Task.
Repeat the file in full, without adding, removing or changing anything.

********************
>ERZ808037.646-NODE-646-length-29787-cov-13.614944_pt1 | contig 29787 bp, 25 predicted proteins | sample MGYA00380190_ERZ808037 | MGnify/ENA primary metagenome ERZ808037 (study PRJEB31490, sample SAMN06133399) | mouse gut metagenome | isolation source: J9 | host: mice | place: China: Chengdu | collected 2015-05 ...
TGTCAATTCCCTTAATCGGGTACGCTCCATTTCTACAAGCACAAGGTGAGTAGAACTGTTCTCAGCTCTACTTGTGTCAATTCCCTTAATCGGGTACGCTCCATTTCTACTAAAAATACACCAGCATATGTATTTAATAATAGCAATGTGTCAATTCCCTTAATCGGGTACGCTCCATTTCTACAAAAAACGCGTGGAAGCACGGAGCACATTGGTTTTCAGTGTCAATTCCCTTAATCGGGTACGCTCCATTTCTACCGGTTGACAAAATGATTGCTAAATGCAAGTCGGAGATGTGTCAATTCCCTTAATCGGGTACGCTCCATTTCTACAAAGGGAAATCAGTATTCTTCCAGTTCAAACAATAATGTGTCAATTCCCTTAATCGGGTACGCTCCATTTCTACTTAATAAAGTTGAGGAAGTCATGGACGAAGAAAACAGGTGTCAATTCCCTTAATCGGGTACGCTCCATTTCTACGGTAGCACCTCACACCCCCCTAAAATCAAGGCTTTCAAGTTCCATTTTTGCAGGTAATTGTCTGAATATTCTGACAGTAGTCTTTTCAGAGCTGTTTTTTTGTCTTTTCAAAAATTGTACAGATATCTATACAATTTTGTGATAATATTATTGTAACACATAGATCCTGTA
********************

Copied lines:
>ERZ808037.646-NODE-646-length-29787-cov-13.614944_pt1 | contig 29787 bp, 25 predicted proteins | sample MGYA00380190_ERZ808037 | MGnify/ENA primary metagenome ERZ808037 (study PRJEB31490, sample SAMN06133399) | mouse gut metagenome | isolation source: J9 | host: mice | place: China: Chengdu | collected 2015-05 ...
TGTCAATTCCCTTAATCGGGTACGCTCCATTTCTACAAGCACAAGGTGAGTAGAACTGTTCTCAGCTCTACTTGTGTCAATTCCCTTAATCGGGTACGCTCCATTTCTACTAAAAATACACCAGCATATGTATTTAATAATAGCAATGTGTCAATTCCCTTAATCGGGTACGCTCCATTTCTACAAAAAACGCGTGGAAGCACGGAGCACATTGGTTTTCAGTGTCAATTCCCTTAATCGGGTACGCTCCATTTCTACCGGTTGACAAAATGATTGCTAAATGCAAGTCGGAGATGTGTCAATTCCCTTAATCGGGTACGCTCCATTTCTACAAAGGGAAATCAGTATTCTTCCAGTTCAAACAATAATGTGTCAATTCCCTTAATCGGGTACGCTCCATTTCTACTTAATAAAGTTGAGGAAGTCATGGACGAAGAAAACAGGTGTCAATTCCCTTAATCGGGTACGCTCCATTTCTACGGTAGCACCTCACACCCCCCTAAAATCAAGGCTTTCAAGTTCCATTTTTGCAGGTAATTGTCTGAATATTCTGACAGTAGTCTTTTCAGAGCTGTTTTTTTGTCTTTTCAAAAATTGTACAGATATCTATACAATTTTGTGATAATATTATTGTAACACATAGATCCTGTA